I just found an article in Alternet that speaks to the conniving and deceit that Bush 41 used to get us into the first Gulf War and the tricks the Pentagon used to cover up the real war.

    Why the Dark Secrets of the First Gulf War Are Still Haunting Us

    Having just left the Air Force prior to the start of this war, there are valid reasons why it was hard for the M$M to cover the war and still the coverage by the M$M at that time was much better than for the Iraq invasion. It really hurts to keep learning how our nation’s leaders led me and so many dedicated warriors into conflicts that destroyed so many lives and weren’t even necessary and only served the interests of corporations and “Serious” foreign policy “experts” and the damn neocons. And to make it worse, I was a part of building the very effective Pentagon PR machine that aided these assholes.

    Just one less BJ could have prevented the horrors of the second Gulf War.

    • cocktailhag says:

      The largest anti-war rally in the country was here, against the first Iraq war, and I of course attended. It was on a weekday afternoon, and over a hundred thousand people quickly filled up the square and all the surrounding streets. That’s why we’re “Little Beirut,” of course, smearing dissent as anarchy was already being rolled out back then. I could see that it was a reelection ploy by Bush Sr., and I didn’t believe the stories about incubators and whatnot. Also, having grown up during Vietnam, I had already decided that wars like these were stupid and lost before they started. Furthermore, the supposed “Peace Dividend” had obviously upset the MIC, and the war was blatantly and obscenely marketed, culminating in Bush’s repulsive, triumphant gloating that the “Vietnam Syndrome was well and truly gone.
      Personally, I think that that “syndrome” is the best thing since sliced bread, and I do at least partially blame that first gulf war for both Sept. 11 and the next Gulf War.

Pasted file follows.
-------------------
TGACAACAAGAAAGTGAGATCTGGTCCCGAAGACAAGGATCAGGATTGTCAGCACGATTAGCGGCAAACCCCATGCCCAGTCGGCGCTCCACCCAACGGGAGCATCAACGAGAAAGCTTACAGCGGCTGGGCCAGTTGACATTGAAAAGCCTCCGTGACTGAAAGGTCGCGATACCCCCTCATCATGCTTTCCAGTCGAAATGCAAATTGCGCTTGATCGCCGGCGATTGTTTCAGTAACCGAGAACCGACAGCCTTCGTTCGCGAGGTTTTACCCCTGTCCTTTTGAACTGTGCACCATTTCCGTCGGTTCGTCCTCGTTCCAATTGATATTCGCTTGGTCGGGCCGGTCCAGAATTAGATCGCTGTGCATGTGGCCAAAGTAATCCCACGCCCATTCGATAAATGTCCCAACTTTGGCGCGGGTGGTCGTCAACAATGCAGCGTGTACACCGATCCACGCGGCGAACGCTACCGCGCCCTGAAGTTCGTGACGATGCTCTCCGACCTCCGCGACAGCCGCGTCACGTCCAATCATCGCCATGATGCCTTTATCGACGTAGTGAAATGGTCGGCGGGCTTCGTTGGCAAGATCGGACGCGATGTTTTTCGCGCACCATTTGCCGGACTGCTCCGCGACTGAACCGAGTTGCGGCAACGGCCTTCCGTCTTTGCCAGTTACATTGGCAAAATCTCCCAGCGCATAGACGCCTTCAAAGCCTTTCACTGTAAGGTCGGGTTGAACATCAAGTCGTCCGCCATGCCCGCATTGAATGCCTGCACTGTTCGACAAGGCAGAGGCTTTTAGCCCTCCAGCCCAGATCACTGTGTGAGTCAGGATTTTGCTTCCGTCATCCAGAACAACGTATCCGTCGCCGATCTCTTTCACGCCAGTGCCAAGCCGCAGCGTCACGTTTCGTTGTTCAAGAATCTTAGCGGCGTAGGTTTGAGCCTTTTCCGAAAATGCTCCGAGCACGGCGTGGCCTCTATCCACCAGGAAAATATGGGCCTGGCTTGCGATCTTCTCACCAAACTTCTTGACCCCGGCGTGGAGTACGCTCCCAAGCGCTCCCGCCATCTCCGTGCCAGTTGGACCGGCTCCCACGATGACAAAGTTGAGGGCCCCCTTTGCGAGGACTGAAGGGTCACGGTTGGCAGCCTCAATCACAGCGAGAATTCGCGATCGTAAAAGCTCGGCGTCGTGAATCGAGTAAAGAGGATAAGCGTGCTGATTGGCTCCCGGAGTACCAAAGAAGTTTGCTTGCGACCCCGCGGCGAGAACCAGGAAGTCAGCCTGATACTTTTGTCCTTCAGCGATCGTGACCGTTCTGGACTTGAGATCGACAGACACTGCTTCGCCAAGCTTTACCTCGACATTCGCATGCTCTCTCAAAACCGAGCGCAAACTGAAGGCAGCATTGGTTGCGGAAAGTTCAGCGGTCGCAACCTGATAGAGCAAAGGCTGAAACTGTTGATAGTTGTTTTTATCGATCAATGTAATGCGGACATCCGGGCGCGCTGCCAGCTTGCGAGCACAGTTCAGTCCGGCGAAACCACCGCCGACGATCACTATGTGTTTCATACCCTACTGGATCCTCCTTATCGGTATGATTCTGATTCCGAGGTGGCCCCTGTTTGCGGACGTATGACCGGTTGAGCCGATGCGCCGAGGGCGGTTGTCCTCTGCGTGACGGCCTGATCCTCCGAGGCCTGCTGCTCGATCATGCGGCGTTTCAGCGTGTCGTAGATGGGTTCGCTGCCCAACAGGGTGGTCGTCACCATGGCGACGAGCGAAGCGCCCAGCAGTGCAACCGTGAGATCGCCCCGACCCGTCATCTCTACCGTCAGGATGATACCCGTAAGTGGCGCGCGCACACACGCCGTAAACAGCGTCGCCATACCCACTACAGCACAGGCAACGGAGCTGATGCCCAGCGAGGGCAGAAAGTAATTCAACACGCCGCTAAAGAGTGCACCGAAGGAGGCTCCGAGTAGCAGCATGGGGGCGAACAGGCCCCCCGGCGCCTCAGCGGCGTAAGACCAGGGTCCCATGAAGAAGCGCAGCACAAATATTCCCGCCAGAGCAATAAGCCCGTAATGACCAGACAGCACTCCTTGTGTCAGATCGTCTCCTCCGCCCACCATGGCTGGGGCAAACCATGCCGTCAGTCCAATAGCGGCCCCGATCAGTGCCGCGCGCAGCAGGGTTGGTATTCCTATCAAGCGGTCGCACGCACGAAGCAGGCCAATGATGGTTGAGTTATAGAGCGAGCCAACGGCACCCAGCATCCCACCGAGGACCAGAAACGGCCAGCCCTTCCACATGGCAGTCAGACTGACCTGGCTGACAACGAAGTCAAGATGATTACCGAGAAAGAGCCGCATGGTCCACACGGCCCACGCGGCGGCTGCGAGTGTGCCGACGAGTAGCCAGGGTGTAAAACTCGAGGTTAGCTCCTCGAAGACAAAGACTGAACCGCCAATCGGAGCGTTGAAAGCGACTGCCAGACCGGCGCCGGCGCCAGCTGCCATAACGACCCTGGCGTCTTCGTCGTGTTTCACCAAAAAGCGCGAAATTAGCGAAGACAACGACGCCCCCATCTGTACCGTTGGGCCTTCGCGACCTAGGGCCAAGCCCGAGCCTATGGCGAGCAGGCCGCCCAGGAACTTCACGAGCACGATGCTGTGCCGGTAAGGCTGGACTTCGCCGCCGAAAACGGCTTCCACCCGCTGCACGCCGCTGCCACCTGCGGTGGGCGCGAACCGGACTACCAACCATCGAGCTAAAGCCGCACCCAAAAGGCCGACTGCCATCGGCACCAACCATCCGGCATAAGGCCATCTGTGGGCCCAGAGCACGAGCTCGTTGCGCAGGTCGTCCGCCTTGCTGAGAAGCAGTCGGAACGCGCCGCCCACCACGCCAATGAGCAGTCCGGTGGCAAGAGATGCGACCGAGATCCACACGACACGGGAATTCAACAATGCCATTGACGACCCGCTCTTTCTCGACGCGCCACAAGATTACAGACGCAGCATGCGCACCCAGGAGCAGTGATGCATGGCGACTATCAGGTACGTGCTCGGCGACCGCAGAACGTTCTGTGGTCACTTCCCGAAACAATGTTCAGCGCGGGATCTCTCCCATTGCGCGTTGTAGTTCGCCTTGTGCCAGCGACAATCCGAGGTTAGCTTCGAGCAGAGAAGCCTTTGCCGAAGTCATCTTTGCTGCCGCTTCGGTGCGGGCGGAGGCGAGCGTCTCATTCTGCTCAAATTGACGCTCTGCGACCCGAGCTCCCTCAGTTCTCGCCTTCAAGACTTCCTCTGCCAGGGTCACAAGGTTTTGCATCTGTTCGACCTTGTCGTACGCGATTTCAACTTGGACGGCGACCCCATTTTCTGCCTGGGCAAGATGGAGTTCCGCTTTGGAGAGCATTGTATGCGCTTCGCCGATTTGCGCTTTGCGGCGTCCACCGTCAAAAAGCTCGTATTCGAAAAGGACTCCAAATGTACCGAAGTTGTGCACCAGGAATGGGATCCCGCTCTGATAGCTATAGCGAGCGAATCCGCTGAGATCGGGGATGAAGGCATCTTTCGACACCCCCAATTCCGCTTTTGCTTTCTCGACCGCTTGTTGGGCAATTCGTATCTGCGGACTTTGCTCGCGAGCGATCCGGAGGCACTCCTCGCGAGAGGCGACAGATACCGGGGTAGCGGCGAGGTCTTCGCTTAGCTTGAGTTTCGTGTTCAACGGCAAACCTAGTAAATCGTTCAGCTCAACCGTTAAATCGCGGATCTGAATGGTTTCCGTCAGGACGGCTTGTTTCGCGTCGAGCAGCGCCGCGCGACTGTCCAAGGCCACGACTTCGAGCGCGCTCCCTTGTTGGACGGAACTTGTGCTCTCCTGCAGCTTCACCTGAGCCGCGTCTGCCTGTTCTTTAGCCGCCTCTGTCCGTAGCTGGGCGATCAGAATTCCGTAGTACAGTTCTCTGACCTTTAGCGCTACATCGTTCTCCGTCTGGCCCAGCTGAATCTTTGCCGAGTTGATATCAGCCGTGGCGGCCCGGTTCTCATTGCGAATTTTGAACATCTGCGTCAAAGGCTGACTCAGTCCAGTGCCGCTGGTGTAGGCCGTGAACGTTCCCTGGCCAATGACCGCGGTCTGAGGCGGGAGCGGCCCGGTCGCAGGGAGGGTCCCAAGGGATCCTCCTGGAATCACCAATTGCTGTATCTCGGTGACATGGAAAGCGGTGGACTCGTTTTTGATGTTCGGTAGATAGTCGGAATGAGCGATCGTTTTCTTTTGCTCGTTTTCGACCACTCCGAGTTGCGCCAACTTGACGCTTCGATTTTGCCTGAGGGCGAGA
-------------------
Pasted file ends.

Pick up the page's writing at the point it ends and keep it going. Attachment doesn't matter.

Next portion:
That’s miserable for you to have been caught up in the whole thing; you should be glad you got out when you did.

  8. timothy3 says:

    CH, I just looked through your pics. You’ve got a lovely place; colors are perfect, very relaxing and calming (and that’s based merely on the pictures alone!). So you can either marry or adopt me–I’m not particular about the legal arrangement.

    • cocktailhag says:

      Ah, that’s a trademark CH color, T3, currently Ace “Lenox Brown, but over the ten years or so I’ve been using it it’s been Ace “Congo,” Fuller O’Brien “Mod Moss,” and others. I keep using it because everybody loves it; including me. This is my second apartment entirely in that color.
      That’s another rule of Hagdom, after the looks run out, there’s the personality, and then it’s on to the apartment. Too bad I’m not an heiress; I’d have one more hole card to play.
      Although I don’t favor a whole lot of togetherness in the home, when it’s time for housework or bill-paying I do sometimes get a bit lonely…..

  9. timothy3 says:

    Ah well, CH, you lost me at housework and bill-paying. I was hoping for an easy, leech-like, gig. But it was fun while it lasted. And I will always throughly enjoy everything about you. It’s all good stuff.

    • cocktailhag says:

      Ah, I see, that’s how the adoption thing crept in. Everyone knows that children are notorious freeloaders. Husbands, if you play your cards right, somewhat less so.
      You’re always welcome, though, for a short-term freeload at Hotel Hag if you find yourself in Little Beirut.
      By the way, I do appreciate, a lot, your recommending my blog @ UT. Not everyone necessarily gets the Hag, uh, style, and you do, so I know your voice draws the right readers. (There’s kind of a lot of them, and I’ve been surprised and delighted….)
      You’re a wonderful addition at UT, and it’s great to have you here.

  10. timothy3 says:

    CH, you’re very gracious among your other many excellent attributes.
    Thank you.

    • cocktailhag says:

      My mother, rest her soul, would be very proud to hear that. She died just a few days shy of a year ago. She might have differed… I distinctly remember being flattered when she said, “Often a boor, but never a bore.” Well, that’s the way the cookie crumbles.